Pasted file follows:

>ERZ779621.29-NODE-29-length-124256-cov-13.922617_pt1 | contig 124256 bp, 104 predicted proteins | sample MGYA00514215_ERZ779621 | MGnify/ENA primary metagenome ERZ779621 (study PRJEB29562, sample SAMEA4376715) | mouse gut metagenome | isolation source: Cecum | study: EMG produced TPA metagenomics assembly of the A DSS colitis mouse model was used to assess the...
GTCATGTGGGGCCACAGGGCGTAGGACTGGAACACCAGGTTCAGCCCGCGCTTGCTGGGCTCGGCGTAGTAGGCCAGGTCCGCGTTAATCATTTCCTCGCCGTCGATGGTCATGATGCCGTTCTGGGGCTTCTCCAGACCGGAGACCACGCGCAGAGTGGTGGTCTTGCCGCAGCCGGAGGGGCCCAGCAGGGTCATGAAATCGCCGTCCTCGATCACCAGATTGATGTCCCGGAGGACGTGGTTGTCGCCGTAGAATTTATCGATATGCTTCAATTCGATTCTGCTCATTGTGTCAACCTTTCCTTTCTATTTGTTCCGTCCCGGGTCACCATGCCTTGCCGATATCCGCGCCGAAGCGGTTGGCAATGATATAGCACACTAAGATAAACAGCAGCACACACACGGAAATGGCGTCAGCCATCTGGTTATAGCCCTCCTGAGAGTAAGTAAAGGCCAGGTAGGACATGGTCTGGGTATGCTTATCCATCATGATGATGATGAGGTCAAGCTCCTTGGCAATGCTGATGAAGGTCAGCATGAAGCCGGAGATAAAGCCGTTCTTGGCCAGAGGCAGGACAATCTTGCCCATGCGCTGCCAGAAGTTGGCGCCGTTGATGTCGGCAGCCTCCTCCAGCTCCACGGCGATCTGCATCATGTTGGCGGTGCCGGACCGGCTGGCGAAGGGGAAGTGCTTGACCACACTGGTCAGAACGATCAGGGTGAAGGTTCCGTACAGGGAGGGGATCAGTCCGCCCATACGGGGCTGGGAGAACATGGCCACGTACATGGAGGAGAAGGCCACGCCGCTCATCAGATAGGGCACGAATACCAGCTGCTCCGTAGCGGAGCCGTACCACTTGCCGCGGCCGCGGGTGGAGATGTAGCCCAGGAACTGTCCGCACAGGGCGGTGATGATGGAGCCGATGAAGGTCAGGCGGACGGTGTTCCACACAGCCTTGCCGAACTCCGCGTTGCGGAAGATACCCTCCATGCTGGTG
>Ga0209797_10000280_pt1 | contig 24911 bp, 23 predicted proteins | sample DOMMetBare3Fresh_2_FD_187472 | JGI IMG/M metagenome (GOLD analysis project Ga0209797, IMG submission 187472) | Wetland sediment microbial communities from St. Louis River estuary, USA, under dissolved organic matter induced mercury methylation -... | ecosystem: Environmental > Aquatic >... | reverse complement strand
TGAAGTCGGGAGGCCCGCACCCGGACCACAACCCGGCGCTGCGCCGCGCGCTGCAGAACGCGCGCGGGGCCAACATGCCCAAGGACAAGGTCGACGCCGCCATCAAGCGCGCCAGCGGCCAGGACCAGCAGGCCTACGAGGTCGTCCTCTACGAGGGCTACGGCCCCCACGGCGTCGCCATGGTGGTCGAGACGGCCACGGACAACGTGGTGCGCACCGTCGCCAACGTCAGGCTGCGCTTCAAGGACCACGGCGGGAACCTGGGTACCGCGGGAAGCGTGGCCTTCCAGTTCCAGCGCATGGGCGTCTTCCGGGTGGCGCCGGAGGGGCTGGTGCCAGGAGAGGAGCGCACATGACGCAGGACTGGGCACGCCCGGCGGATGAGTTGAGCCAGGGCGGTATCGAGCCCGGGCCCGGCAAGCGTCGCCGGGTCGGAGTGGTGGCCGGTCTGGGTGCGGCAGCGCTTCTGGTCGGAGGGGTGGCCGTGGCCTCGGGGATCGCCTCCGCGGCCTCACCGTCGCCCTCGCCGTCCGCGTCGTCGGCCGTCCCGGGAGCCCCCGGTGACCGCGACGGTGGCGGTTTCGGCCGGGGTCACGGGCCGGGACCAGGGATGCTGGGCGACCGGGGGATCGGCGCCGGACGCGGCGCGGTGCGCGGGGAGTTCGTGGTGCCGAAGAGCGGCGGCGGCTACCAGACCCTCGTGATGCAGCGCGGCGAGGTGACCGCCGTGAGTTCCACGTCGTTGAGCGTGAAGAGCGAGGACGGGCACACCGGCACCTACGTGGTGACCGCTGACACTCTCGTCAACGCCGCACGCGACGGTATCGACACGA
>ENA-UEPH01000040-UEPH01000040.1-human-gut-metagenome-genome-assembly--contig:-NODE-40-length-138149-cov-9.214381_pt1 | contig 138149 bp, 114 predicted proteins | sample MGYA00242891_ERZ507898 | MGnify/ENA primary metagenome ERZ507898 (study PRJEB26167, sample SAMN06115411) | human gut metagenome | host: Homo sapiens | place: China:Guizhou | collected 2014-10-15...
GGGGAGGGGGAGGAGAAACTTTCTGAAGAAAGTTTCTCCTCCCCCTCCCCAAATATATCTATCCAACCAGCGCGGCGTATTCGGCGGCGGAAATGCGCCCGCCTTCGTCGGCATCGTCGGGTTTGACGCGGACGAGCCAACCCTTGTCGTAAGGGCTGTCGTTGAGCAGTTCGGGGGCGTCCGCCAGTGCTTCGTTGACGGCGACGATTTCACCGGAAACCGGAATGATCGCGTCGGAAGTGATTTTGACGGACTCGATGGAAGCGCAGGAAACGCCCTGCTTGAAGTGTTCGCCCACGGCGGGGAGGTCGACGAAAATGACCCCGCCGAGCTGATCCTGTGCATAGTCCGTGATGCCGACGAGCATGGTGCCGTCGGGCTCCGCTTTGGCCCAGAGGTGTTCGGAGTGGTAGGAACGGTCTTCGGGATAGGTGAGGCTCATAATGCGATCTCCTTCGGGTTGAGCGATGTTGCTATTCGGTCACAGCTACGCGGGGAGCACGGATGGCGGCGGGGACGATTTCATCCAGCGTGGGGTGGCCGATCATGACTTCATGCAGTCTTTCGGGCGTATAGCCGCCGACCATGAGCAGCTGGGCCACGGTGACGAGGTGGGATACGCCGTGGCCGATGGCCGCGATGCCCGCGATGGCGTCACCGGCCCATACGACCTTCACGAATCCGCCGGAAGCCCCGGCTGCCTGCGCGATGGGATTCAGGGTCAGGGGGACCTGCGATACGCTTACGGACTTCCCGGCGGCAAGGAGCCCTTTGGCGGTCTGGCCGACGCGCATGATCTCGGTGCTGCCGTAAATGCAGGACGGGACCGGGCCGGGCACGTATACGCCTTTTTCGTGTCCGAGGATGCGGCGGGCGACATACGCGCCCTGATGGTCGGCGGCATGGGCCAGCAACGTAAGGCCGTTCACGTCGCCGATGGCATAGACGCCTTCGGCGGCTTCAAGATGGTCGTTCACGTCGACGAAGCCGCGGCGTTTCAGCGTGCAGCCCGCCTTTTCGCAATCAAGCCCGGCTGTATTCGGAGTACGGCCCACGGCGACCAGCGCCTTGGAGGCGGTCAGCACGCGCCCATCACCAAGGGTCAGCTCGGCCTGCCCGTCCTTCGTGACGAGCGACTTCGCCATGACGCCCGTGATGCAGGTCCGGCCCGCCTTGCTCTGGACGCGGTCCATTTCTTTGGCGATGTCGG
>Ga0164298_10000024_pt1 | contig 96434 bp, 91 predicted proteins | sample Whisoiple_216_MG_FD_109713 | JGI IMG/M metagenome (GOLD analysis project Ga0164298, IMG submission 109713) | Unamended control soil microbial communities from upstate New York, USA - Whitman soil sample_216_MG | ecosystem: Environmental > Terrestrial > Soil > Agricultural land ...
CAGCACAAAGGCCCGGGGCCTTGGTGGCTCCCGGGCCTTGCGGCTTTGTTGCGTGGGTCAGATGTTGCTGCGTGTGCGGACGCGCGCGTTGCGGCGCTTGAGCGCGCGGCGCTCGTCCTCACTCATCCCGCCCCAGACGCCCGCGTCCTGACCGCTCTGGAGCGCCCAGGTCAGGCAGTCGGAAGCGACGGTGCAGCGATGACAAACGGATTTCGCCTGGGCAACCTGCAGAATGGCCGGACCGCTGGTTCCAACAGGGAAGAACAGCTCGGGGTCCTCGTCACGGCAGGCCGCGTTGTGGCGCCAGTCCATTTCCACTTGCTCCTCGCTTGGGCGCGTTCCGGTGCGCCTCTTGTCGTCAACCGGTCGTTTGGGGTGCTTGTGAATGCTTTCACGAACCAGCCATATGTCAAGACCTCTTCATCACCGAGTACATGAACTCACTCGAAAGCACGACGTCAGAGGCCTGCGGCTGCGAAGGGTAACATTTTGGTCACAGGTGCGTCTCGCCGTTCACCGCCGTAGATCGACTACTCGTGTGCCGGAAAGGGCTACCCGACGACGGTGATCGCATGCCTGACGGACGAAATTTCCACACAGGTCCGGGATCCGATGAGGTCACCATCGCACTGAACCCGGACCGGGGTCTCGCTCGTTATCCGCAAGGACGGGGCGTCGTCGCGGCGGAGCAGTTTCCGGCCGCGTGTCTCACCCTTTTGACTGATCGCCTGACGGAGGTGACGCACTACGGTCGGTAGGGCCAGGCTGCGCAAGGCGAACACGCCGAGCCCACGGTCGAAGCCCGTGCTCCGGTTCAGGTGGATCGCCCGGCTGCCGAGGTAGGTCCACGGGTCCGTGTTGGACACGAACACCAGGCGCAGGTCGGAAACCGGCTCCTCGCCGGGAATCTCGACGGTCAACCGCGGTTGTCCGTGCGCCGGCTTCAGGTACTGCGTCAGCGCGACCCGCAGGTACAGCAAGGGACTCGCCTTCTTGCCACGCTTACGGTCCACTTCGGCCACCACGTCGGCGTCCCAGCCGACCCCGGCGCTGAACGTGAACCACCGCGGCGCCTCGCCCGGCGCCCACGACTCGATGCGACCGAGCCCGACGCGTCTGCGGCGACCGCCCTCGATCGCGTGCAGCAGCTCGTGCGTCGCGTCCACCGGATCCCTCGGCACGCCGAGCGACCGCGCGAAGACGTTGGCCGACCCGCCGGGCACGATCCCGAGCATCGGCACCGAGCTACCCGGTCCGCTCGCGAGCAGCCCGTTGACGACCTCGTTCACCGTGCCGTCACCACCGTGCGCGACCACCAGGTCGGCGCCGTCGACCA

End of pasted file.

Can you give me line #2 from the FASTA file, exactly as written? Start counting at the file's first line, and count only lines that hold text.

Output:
GTCATGTGGGGCCACAGGGCGTAGGACTGGAACACCAGGTTCAGCCCGCGCTTGCTGGGCTCGGCGTAGTAGGCCAGGTCCGCGTTAATCATTTCCTCGCCGTCGATGGTCATGATGCCGTTCTGGGGCTTCTCCAGACCGGAGACCACGCGCAGAGTGGTGGTCTTGCCGCAGCCGGAGGGGCCCAGCAGGGTCATGAAATCGCCGTCCTCGATCACCAGATTGATGTCCCGGAGGACGTGGTTGTCGCCGTAGAATTTATCGATATGCTTCAATTCGATTCTGCTCATTGTGTCAACCTTTCCTTTCTATTTGTTCCGTCCCGGGTCACCATGCCTTGCCGATATCCGCGCCGAAGCGGTTGGCAATGATATAGCACACTAAGATAAACAGCAGCACACACACGGAAATGGCGTCAGCCATCTGGTTATAGCCCTCCTGAGAGTAAGTAAAGGCCAGGTAGGACATGGTCTGGGTATGCTTATCCATCATGATGATGATGAGGTCAAGCTCCTTGGCAATGCTGATGAAGGTCAGCATGAAGCCGGAGATAAAGCCGTTCTTGGCCAGAGGCAGGACAATCTTGCCCATGCGCTGCCAGAAGTTGGCGCCGTTGATGTCGGCAGCCTCCTCCAGCTCCACGGCGATCTGCATCATGTTGGCGGTGCCGGACCGGCTGGCGAAGGGGAAGTGCTTGACCACACTGGTCAGAACGATCAGGGTGAAGGTTCCGTACAGGGAGGGGATCAGTCCGCCCATACGGGGCTGGGAGAACATGGCCACGTACATGGAGGAGAAGGCCACGCCGCTCATCAGATAGGGCACGAATACCAGCTGCTCCGTAGCGGAGCCGTACCACTTGCCGCGGCCGCGGGTGGAGATGTAGCCCAGGAACTGTCCGCACAGGGCGGTGATGATGGAGCCGATGAAGGTCAGGCGGACGGTGTTCCACACAGCCTTGCCGAACTCCGCGTTGCGGAAGATACCCTCCATGCTGGTG